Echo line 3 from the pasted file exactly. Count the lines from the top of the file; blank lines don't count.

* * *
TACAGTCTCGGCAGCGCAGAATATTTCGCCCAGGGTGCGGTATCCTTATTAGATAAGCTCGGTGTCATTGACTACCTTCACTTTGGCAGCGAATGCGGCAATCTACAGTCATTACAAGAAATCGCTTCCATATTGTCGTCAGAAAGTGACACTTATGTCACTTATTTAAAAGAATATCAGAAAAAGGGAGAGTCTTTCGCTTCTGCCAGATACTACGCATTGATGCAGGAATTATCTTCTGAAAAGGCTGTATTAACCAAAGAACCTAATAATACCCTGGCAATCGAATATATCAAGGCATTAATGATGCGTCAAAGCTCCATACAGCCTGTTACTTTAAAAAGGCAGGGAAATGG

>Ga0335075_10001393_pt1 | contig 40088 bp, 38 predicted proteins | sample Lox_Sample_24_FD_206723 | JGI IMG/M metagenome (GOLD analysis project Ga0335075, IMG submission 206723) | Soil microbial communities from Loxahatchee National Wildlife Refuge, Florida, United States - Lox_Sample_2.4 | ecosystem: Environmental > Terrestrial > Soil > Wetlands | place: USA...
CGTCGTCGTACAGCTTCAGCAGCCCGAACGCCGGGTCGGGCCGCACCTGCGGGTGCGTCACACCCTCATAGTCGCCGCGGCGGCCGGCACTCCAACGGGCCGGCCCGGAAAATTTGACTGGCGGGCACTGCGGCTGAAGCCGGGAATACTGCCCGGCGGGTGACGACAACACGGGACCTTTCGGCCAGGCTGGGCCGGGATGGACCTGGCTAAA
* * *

CGTCGTCGTACAGCTTCAGCAGCCCGAACGCCGGGTCGGGCCGCACCTGCGGGTGCGTCACACCCTCATAGTCGCCGCGGCGGCCGGCACTCCAACGGGCCGGCCCGGAAAATTTGACTGGCGGGCACTGCGGCTGAAGCCGGGAATACTGCCCGGCGGGTGACGACAACACGGGACCTTTCGGCCAGGCTGGGCCGGGATGGACCTGGCTAAA